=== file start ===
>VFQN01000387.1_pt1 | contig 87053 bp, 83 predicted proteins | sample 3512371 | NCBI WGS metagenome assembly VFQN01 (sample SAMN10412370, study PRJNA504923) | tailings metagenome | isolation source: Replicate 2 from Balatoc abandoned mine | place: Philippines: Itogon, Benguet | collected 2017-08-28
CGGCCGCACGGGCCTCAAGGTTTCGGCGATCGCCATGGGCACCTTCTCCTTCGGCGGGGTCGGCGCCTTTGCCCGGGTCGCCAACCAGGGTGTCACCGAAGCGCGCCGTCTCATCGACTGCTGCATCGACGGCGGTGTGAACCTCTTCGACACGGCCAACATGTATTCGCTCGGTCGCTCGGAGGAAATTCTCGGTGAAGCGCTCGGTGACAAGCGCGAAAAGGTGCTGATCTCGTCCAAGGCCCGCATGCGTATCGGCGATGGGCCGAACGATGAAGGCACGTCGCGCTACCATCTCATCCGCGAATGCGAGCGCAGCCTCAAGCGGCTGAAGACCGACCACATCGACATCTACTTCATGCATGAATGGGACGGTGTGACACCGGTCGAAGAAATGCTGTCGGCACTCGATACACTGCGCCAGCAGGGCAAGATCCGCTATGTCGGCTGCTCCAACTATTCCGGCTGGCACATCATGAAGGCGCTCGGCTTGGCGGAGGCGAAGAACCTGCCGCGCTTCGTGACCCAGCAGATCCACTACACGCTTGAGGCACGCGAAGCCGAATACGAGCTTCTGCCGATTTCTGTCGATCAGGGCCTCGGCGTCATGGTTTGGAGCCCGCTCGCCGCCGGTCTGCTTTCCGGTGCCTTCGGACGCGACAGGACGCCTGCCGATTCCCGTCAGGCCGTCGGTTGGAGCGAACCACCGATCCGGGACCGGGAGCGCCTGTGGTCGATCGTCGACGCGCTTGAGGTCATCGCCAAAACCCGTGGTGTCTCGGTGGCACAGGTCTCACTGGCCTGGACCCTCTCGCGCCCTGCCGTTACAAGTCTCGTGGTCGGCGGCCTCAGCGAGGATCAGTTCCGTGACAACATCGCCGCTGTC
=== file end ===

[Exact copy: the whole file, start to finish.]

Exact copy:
>VFQN01000387.1_pt1 | contig 87053 bp, 83 predicted proteins | sample 3512371 | NCBI WGS metagenome assembly VFQN01 (sample SAMN10412370, study PRJNA504923) | tailings metagenome | isolation source: Replicate 2 from Balatoc abandoned mine | place: Philippines: Itogon, Benguet | collected 2017-08-28
CGGCCGCACGGGCCTCAAGGTTTCGGCGATCGCCATGGGCACCTTCTCCTTCGGCGGGGTCGGCGCCTTTGCCCGGGTCGCCAACCAGGGTGTCACCGAAGCGCGCCGTCTCATCGACTGCTGCATCGACGGCGGTGTGAACCTCTTCGACACGGCCAACATGTATTCGCTCGGTCGCTCGGAGGAAATTCTCGGTGAAGCGCTCGGTGACAAGCGCGAAAAGGTGCTGATCTCGTCCAAGGCCCGCATGCGTATCGGCGATGGGCCGAACGATGAAGGCACGTCGCGCTACCATCTCATCCGCGAATGCGAGCGCAGCCTCAAGCGGCTGAAGACCGACCACATCGACATCTACTTCATGCATGAATGGGACGGTGTGACACCGGTCGAAGAAATGCTGTCGGCACTCGATACACTGCGCCAGCAGGGCAAGATCCGCTATGTCGGCTGCTCCAACTATTCCGGCTGGCACATCATGAAGGCGCTCGGCTTGGCGGAGGCGAAGAACCTGCCGCGCTTCGTGACCCAGCAGATCCACTACACGCTTGAGGCACGCGAAGCCGAATACGAGCTTCTGCCGATTTCTGTCGATCAGGGCCTCGGCGTCATGGTTTGGAGCCCGCTCGCCGCCGGTCTGCTTTCCGGTGCCTTCGGACGCGACAGGACGCCTGCCGATTCCCGTCAGGCCGTCGGTTGGAGCGAACCACCGATCCGGGACCGGGAGCGCCTGTGGTCGATCGTCGACGCGCTTGAGGTCATCGCCAAAACCCGTGGTGTCTCGGTGGCACAGGTCTCACTGGCCTGGACCCTCTCGCGCCCTGCCGTTACAAGTCTCGTGGTCGGCGGCCTCAGCGAGGATCAGTTCCGTGACAACATCGCCGCTGTC